What Is a Notice Of Non-Responsibility?
A notice of nonresponsibility is a legal document used by property owners in the U.S to protect themselves from liability for nonpayment for services done to improve that property. The laws regarding a property owner's liability for nonpayment vary from state to state, but in most jurisdictions, construction companies and other service providers are allowed to claim a lien. This lien is usually called a mechanic's lien or construction lien, which can be placed on a property they have worked to improve, but for which they have not been paid.
- Notices of nonresponsibility protect homeowners from liability for nonpayment of services for home improvements.
- Companies that have done work on a property but haven't been paid can put a mechanic's lien on a property to force payment.
- These notices, however, will not protect property owners against construction liens for work done that they are aware of or have themselves commissioned.
How a Notice Of Non-Responsibility Works
Notices of nonresponsibility vary from state to state, but in general, they are forms filled out by a property owner, filed with the county clerk, and posted at the owners property, declaring that the property owner is not liable for work done on the property if the property owner has not directly contracted for that work to be done.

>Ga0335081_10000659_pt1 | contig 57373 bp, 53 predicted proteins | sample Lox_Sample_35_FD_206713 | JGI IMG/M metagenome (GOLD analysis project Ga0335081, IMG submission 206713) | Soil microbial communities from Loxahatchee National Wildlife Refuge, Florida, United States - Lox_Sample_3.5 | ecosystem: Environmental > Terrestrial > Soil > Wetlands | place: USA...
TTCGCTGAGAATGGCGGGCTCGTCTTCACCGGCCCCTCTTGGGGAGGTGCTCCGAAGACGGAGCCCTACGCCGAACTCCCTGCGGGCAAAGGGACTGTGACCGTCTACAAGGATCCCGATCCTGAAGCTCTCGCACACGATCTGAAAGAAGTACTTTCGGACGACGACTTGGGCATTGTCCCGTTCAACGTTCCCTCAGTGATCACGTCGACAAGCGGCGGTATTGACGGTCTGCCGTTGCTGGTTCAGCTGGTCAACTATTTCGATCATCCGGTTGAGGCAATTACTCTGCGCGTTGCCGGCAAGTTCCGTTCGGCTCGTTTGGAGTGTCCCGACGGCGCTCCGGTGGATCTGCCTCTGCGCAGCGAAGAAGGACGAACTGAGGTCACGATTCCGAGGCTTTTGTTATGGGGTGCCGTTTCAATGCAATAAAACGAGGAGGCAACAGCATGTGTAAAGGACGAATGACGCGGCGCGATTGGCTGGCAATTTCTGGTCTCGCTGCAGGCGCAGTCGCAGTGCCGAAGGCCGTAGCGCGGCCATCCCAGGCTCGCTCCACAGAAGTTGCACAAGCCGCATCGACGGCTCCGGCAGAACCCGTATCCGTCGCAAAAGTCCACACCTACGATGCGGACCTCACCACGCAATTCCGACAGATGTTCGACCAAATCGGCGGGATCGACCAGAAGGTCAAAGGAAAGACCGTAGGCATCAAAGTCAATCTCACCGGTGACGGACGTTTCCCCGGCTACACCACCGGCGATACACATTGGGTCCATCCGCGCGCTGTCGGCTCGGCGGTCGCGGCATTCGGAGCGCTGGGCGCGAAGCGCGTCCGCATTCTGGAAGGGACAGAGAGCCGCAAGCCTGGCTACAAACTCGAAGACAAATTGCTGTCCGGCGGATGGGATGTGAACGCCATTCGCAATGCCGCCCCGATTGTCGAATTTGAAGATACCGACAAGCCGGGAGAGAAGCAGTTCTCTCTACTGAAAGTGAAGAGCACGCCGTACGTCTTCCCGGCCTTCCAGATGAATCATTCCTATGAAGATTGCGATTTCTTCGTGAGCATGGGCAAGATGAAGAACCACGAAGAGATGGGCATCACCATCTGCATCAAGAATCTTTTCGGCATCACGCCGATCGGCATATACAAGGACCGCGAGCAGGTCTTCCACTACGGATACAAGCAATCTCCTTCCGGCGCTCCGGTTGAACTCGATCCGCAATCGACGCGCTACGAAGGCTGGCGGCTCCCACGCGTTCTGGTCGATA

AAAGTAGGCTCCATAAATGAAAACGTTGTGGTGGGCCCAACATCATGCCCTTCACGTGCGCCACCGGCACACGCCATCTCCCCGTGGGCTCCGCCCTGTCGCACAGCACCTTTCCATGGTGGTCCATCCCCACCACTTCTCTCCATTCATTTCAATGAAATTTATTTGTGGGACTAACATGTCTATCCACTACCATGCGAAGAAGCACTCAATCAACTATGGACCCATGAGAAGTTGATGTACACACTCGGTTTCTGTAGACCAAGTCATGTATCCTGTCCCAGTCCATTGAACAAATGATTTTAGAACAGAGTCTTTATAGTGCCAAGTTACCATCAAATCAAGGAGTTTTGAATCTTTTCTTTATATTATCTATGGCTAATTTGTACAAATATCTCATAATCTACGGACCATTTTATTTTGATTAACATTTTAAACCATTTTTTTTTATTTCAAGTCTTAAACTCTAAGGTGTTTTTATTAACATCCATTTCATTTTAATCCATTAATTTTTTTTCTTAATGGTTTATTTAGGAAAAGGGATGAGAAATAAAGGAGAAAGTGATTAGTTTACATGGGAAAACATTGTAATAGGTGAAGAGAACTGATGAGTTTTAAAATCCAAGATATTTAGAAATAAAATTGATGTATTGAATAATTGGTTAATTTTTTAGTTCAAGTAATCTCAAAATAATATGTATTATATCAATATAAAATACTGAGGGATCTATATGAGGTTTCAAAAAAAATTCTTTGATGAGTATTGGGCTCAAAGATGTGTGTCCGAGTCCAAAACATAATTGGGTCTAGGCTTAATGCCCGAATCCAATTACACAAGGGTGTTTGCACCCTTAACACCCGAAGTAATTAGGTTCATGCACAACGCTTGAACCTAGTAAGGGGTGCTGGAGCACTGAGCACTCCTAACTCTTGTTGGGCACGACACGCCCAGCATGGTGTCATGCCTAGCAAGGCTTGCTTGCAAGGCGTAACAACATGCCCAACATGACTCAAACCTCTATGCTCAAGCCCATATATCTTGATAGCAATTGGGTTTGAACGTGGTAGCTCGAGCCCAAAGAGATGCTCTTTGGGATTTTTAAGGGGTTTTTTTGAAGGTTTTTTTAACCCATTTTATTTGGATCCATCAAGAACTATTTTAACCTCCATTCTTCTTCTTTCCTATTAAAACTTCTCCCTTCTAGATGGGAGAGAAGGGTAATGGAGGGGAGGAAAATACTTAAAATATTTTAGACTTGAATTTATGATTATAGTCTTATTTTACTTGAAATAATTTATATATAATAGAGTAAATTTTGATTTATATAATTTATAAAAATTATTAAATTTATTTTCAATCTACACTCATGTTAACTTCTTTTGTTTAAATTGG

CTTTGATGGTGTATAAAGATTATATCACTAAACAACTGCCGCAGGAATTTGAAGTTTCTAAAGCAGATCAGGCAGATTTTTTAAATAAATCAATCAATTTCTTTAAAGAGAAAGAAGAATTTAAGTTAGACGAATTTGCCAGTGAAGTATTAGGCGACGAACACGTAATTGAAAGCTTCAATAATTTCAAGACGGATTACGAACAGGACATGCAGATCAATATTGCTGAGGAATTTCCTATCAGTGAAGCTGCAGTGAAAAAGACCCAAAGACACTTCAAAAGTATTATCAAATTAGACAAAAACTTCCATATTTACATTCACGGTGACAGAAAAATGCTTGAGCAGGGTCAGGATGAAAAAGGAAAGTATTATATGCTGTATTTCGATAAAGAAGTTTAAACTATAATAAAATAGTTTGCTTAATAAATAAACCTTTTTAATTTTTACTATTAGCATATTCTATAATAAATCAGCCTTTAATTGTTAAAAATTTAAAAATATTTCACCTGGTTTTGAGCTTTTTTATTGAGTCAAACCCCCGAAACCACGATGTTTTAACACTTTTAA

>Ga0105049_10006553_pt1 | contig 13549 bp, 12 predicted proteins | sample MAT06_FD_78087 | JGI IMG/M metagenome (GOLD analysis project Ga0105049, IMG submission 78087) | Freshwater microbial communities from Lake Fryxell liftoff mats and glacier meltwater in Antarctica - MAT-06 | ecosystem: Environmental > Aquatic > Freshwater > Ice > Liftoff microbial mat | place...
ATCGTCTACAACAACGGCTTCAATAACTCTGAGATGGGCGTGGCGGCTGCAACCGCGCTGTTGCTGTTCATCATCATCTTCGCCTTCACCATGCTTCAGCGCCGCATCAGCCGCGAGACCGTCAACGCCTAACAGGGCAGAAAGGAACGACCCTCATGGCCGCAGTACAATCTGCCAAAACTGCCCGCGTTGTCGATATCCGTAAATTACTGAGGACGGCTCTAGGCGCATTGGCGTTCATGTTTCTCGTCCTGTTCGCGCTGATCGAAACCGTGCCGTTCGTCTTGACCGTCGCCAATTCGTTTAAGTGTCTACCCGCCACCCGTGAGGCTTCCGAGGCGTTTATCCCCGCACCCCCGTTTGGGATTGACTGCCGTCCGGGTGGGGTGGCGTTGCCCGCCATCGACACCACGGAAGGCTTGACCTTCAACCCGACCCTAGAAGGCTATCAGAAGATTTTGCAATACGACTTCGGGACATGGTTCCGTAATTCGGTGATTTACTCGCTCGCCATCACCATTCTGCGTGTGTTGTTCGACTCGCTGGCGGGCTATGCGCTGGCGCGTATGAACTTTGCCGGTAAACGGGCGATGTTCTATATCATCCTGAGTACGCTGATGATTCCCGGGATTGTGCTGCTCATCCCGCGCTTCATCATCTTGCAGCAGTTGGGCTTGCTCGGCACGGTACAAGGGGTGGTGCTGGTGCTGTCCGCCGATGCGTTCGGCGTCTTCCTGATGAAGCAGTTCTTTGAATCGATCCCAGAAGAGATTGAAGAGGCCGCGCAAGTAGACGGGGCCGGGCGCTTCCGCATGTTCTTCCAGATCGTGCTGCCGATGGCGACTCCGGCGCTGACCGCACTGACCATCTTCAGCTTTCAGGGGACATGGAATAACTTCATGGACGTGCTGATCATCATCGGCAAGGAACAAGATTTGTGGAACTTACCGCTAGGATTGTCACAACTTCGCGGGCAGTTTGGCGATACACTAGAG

Some property owners think erroneously that notices of non-responsibility are more powerful than they actually are. In most jurisdictions, these notices will not protect property owners against construction liens for work done that they are aware of or have themselves commissioned. In addition, they will not protect property owners if the proper protocol for filing the notices is not followed.
Notice of Non-Responsibility vs. Construction Liens
Construction liens, also known as mechanic's liens, are commonly filed by contractors when they have not been paid for work they have completed. The priority of multiple liens is usually determined by the order in which the work has commenced.
Example of Notice of Non-Responsibility
For instance, California state law allows for property owners or property managers to fill out and file notices of nonresponsibility “when a tenant commences construction of improvements on premises leased from the owner, to declare the property owner is not responsible for any claim arising out of the tenant improvements being constructed on the property.”
For example, under California law, if a property owner has rented out property to a tenant, and then the tenant contracts with a construction company to improve the property without the owner's consent, the property owner has ten days to file a notice of nonresponsibility with the county clerk’s office and post it at the property site. If used correctly, such a notice can protect the property owner from a construction lien if the tenant fails to pay the construction company for services rendered.